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The Thief archetype Rogue gets the Use Magic Device feature at 13th level:

By 13th level, you have learned enough about the workings of magic that you can improvise the use of items even when they are not intended for you. You ignore all class, race, and level requirements on the use of magic items.

Some of these items require the use of the user's own spellcasting ability and proficiency bonus. The rogue would only have the latter, but would the Magic Initiate feat fix that?

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RAW It does not give the Rogue a spell casting DC outside of the spells directly related to the feat

You have a Spellcasting Ability, not a Spellcasting Class Feature

Magic Initiate states (PHB, Chapter 6-Feats) with my emphasis:

Your spellcasting ability for these spells depends on the class you chose: Charisma for bard, sorcerer, or warlock; Wisdom for cleric or druid; or Intelligence for wizard.

The spellcasting ability is directly related to just those spells and are a result of the class you chose when taking the Feat. However, this does not grant you the Spellcasting Class Feature.

But why not? After all they are a Magic Initiate!

Other than the strict reading I provided above, I'm not sure why it would be a big deal to allow the Rogue to have a spellcasting DC for those types of items that require it.

The feat is called Magic Initiate, after all. They have been initiated into Magic of a certain Class. Let the Rogue have a spellcasting ability in that class in general and utilize the associated ability score for magic items that require it.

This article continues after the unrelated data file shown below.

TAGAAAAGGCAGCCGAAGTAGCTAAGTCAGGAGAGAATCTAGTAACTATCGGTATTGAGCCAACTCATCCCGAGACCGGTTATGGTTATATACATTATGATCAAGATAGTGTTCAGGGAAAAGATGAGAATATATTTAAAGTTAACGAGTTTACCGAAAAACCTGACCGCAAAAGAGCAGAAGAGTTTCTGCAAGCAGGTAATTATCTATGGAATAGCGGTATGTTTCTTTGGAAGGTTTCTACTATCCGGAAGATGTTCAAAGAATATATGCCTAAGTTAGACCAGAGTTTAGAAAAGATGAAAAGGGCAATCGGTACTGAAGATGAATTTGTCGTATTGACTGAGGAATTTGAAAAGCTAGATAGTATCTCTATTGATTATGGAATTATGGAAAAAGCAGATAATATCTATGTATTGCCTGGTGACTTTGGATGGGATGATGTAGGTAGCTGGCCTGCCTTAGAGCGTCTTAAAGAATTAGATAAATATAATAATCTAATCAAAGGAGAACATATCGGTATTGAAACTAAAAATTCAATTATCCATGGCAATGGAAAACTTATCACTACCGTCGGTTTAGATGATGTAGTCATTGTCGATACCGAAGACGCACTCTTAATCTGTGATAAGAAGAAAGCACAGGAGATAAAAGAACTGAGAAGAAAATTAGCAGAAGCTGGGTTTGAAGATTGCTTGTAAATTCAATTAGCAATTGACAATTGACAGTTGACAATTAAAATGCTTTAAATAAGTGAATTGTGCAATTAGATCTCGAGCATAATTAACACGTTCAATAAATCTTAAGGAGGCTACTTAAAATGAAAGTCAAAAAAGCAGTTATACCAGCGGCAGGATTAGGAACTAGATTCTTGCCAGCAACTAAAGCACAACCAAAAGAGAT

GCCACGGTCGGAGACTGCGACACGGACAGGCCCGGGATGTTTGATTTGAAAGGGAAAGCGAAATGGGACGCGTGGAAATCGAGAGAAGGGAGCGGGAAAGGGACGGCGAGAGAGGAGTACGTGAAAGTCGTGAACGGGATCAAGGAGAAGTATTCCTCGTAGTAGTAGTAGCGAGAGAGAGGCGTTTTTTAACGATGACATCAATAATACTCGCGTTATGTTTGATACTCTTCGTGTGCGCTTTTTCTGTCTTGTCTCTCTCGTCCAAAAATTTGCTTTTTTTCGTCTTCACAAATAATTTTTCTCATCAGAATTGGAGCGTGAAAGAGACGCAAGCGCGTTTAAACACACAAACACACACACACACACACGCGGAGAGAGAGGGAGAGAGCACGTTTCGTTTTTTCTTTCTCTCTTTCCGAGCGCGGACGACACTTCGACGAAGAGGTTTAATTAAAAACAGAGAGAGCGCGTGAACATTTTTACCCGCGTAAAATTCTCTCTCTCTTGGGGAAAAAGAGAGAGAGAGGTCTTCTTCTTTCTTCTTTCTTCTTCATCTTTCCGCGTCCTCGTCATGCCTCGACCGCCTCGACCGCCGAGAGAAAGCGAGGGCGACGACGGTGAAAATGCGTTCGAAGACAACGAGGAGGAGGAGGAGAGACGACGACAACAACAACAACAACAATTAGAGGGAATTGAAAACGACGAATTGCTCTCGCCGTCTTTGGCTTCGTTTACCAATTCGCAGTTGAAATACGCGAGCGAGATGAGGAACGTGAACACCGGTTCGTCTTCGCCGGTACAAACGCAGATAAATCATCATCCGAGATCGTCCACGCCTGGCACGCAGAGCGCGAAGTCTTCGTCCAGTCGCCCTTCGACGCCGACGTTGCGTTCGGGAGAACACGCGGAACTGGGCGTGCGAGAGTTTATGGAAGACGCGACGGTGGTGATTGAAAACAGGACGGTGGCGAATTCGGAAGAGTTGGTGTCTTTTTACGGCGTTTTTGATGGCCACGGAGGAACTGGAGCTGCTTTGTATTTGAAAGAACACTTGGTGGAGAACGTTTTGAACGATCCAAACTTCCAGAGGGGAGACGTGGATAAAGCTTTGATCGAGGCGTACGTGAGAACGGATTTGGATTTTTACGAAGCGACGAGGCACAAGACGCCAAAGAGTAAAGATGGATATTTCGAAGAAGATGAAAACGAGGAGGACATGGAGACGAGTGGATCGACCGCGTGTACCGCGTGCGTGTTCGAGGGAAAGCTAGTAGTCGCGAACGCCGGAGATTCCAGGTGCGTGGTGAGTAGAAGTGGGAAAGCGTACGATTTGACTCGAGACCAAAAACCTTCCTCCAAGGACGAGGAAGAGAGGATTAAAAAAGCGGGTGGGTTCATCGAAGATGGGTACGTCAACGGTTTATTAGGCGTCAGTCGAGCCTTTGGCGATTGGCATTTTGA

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  • \$\begingroup\$ he does get a DC (8+ proficiency), he doesn't get the spell ability bonus. \$\endgroup\$ – ravery Jun 25 '18 at 3:48
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    \$\begingroup\$ But having the feat does make you a "spellcaster" for magic item and feat prerequisite purposes afair. This wording is just similar to classes saying "your DC for your wizard spells". You never get a general spell save DC. This line of reasoning would mean that wizards also do not get their Int mod for items. \$\endgroup\$ – Szega Jun 25 '18 at 6:30
  • \$\begingroup\$ @Szega You raise a very good point to consider. I changed some of my language and added a new section. \$\endgroup\$ – NautArch Jun 25 '18 at 13:40
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Yes, the feat makes you a full spellcaster

From the DMG errata about attunement:

If the prerequisite is to be a spellcaster, a creature qualifies if it can cast at least one spell using its traits or features

Having the Magic Initiate feat does fulfill these criteria. Items that require you to be a spellcaster reference your spellcasting ability and related stats without specifying any further restrictions on how you got one.

Make a ranged attack roll against that creature using your spell attack bonus. (DMG 211, wand of paralysis)

There is also no feature as of date that provides you with a general spellcasting ability. All of them are linked to a class and they are called "your wizard spell save DC" or the like. So while it is not explicitly stated, these all assume that you will use a spellcasting ability linked to a class when casting from the item. If the limitation that you can only use that DC for, say, wizard spells would affect items, wizards would also be unable to utilize their full save DC, which would most likely be not RAI.

Thus when using these items, you can use the ability linked to the class you chose for the feat to set the DC.

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  • \$\begingroup\$ I'm not sure I would say "full" spellcaster here. The way I've always seen that term used is to refer to a class with full spell progression (which wouldn't apply here). I could, of course be off base here though. \$\endgroup\$ – Rubiksmoose Jun 25 '18 at 14:21
  • \$\begingroup\$ @Rubiksmoose The term I use for that is "primary (spell)caster". I meant that every rule will treat you as a spellcaster as much as if you were a wizard. Is it confusing? \$\endgroup\$ – Szega Jun 25 '18 at 15:38

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